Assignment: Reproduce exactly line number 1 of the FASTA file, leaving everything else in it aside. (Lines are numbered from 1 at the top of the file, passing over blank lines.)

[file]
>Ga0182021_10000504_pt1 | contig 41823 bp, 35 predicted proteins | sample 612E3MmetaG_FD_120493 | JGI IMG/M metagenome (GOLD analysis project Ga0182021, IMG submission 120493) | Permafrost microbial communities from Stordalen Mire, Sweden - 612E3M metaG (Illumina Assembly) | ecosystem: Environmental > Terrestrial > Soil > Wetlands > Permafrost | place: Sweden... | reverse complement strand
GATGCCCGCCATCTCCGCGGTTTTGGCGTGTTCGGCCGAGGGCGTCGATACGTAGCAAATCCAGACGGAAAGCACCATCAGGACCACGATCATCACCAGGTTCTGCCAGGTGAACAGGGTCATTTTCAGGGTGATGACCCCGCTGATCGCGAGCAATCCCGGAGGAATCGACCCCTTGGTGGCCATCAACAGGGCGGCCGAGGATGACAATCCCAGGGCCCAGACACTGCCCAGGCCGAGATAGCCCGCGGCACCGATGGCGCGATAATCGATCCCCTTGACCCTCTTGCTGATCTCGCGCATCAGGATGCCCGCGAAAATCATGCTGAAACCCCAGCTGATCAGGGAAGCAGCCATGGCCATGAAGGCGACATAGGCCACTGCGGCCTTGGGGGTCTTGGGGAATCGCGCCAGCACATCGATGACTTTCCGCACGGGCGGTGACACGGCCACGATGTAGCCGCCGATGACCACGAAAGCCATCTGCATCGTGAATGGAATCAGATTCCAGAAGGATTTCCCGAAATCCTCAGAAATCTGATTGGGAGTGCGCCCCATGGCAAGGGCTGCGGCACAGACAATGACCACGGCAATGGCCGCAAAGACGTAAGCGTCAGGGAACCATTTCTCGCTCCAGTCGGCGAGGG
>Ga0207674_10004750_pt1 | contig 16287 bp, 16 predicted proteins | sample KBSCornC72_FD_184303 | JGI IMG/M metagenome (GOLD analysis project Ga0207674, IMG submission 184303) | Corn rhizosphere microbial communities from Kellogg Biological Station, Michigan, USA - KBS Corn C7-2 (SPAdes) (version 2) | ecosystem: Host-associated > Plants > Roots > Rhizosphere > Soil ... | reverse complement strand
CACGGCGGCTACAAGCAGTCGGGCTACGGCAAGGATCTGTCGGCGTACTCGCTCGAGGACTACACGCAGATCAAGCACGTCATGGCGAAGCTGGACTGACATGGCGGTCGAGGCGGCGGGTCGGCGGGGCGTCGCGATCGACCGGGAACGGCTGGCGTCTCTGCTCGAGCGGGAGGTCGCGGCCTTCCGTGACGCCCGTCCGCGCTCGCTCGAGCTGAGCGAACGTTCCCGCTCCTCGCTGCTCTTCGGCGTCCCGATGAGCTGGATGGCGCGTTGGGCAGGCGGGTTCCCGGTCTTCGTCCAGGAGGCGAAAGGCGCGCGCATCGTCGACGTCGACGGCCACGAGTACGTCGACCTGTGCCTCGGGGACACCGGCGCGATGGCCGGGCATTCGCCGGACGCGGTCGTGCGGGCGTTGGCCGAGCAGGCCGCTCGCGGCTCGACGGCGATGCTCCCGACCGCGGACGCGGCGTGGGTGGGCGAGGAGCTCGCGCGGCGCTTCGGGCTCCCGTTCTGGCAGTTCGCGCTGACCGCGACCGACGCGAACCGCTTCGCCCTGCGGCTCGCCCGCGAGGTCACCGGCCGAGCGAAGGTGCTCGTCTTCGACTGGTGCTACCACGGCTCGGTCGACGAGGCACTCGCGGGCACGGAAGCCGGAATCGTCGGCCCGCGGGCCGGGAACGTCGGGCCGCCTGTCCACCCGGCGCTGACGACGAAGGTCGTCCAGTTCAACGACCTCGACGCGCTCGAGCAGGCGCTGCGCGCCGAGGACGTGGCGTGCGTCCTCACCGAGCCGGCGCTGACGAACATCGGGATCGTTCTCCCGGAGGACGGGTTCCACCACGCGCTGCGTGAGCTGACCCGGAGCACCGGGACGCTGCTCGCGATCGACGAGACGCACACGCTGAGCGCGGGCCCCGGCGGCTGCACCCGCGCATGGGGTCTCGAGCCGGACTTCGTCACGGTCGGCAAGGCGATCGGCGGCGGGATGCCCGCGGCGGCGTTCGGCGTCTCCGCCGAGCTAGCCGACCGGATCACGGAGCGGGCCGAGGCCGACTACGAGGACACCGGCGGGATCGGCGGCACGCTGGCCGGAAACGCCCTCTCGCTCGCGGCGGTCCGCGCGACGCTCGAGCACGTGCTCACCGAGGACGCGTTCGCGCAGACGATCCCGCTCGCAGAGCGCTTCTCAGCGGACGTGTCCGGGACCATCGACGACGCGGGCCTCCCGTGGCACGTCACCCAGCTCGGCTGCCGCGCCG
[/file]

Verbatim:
>Ga0182021_10000504_pt1 | contig 41823 bp, 35 predicted proteins | sample 612E3MmetaG_FD_120493 | JGI IMG/M metagenome (GOLD analysis project Ga0182021, IMG submission 120493) | Permafrost microbial communities from Stordalen Mire, Sweden - 612E3M metaG (Illumina Assembly) | ecosystem: Environmental > Terrestrial > Soil > Wetlands > Permafrost | place: Sweden... | reverse complement strand